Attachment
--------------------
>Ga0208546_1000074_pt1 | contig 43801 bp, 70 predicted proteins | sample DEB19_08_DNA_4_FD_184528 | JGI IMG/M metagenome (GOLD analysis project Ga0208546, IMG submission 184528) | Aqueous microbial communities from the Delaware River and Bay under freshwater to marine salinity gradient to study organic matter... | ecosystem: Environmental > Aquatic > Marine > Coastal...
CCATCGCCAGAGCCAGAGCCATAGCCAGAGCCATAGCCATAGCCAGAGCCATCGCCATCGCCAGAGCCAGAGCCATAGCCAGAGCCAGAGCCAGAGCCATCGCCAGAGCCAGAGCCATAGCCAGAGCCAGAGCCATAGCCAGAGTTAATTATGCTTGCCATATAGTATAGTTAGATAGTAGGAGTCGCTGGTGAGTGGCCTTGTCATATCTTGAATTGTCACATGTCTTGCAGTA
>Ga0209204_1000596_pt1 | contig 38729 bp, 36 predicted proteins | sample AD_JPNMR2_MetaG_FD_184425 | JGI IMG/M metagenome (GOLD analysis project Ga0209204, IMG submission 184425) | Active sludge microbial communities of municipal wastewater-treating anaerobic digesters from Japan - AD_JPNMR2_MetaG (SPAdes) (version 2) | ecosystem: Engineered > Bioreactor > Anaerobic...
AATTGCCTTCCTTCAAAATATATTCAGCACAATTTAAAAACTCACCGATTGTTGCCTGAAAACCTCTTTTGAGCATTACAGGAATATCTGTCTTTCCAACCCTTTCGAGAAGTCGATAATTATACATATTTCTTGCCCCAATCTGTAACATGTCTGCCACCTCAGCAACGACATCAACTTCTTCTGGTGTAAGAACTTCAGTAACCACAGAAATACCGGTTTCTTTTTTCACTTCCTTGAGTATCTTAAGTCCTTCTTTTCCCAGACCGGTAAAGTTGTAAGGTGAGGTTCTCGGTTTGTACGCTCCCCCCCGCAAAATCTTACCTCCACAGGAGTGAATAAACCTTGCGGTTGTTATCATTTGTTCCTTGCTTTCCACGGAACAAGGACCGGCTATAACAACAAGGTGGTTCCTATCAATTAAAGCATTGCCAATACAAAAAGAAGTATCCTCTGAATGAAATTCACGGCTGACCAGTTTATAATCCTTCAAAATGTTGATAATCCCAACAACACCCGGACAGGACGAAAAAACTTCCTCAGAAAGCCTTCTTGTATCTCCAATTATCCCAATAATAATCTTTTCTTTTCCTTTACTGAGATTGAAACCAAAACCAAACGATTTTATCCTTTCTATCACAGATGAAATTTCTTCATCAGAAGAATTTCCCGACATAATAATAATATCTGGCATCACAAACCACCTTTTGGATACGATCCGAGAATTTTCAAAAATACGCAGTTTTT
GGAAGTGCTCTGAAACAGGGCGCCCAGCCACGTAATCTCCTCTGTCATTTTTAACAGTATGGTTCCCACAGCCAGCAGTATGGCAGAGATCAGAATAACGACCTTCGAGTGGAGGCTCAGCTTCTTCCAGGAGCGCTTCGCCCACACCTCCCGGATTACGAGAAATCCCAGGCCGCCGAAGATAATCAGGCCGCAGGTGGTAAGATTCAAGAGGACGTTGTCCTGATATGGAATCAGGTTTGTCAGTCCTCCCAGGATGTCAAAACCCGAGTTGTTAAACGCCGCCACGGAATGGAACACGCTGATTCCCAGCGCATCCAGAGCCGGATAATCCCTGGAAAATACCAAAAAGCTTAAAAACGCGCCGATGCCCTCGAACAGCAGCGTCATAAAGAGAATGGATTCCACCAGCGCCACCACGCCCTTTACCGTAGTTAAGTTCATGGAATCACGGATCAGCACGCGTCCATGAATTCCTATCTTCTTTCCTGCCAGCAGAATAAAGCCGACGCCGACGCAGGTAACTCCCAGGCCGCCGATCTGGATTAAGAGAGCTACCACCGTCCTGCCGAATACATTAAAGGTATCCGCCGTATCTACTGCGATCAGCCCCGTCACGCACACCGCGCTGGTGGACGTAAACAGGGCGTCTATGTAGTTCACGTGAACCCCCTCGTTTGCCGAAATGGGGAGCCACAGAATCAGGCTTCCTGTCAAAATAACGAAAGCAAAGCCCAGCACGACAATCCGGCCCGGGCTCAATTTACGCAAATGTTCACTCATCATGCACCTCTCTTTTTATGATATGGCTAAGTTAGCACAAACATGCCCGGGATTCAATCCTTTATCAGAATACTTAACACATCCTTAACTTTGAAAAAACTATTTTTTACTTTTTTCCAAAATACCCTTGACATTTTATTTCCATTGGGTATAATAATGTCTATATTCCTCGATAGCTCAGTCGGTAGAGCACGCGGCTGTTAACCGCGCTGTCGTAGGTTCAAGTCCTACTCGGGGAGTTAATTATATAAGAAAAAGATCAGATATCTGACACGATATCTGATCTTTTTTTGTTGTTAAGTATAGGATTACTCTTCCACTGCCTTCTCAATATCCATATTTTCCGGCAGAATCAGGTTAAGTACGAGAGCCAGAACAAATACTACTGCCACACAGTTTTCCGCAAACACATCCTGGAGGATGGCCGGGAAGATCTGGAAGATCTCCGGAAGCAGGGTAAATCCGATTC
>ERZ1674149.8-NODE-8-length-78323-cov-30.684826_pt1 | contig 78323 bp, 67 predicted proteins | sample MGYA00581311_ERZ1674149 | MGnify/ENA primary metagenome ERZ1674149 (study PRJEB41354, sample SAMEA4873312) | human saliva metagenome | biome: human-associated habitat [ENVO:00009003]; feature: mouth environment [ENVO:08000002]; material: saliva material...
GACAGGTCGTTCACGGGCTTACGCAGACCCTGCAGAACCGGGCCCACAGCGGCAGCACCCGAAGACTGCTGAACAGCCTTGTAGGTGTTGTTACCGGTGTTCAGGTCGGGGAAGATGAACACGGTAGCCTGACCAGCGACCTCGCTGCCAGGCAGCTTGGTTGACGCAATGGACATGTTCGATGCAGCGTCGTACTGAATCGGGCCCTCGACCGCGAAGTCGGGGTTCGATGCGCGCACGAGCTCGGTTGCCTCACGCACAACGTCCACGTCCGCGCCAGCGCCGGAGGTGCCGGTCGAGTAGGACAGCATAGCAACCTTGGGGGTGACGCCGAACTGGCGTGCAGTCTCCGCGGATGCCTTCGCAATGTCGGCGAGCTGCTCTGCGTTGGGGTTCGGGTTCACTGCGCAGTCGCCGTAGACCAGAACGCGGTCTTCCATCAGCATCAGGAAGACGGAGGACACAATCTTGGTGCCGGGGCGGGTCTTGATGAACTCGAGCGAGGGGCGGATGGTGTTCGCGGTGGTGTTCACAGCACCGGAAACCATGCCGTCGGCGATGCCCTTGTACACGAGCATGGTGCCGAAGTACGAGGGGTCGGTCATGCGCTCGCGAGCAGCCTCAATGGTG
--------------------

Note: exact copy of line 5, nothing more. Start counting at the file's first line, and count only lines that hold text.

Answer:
GGAAGTGCTCTGAAACAGGGCGCCCAGCCACGTAATCTCCTCTGTCATTTTTAACAGTATGGTTCCCACAGCCAGCAGTATGGCAGAGATCAGAATAACGACCTTCGAGTGGAGGCTCAGCTTCTTCCAGGAGCGCTTCGCCCACACCTCCCGGATTACGAGAAATCCCAGGCCGCCGAAGATAATCAGGCCGCAGGTGGTAAGATTCAAGAGGACGTTGTCCTGATATGGAATCAGGTTTGTCAGTCCTCCCAGGATGTCAAAACCCGAGTTGTTAAACGCCGCCACGGAATGGAACACGCTGATTCCCAGCGCATCCAGAGCCGGATAATCCCTGGAAAATACCAAAAAGCTTAAAAACGCGCCGATGCCCTCGAACAGCAGCGTCATAAAGAGAATGGATTCCACCAGCGCCACCACGCCCTTTACCGTAGTTAAGTTCATGGAATCACGGATCAGCACGCGTCCATGAATTCCTATCTTCTTTCCTGCCAGCAGAATAAAGCCGACGCCGACGCAGGTAACTCCCAGGCCGCCGATCTGGATTAAGAGAGCTACCACCGTCCTGCCGAATACATTAAAGGTATCCGCCGTATCTACTGCGATCAGCCCCGTCACGCACACCGCGCTGGTGGACGTAAACAGGGCGTCTATGTAGTTCACGTGAACCCCCTCGTTTGCCGAAATGGGGAGCCACAGAATCAGGCTTCCTGTCAAAATAACGAAAGCAAAGCCCAGCACGACAATCCGGCCCGGGCTCAATTTACGCAAATGTTCACTCATCATGCACCTCTCTTTTTATGATATGGCTAAGTTAGCACAAACATGCCCGGGATTCAATCCTTTATCAGAATACTTAACACATCCTTAACTTTGAAAAAACTATTTTTTACTTTTTTCCAAAATACCCTTGACATTTTATTTCCATTGGGTATAATAATGTCTATATTCCTCGATAGCTCAGTCGGTAGAGCACGCGGCTGTTAACCGCGCTGTCGTAGGTTCAAGTCCTACTCGGGGAGTTAATTATATAAGAAAAAGATCAGATATCTGACACGATATCTGATCTTTTTTTGTTGTTAAGTATAGGATTACTCTTCCACTGCCTTCTCAATATCCATATTTTCCGGCAGAATCAGGTTAAGTACGAGAGCCAGAACAAATACTACTGCCACACAGTTTTCCGCAAACACATCCTGGAGGATGGCCGGGAAGATCTGGAAGATCTCCGGAAGCAGGGTAAATCCGATTC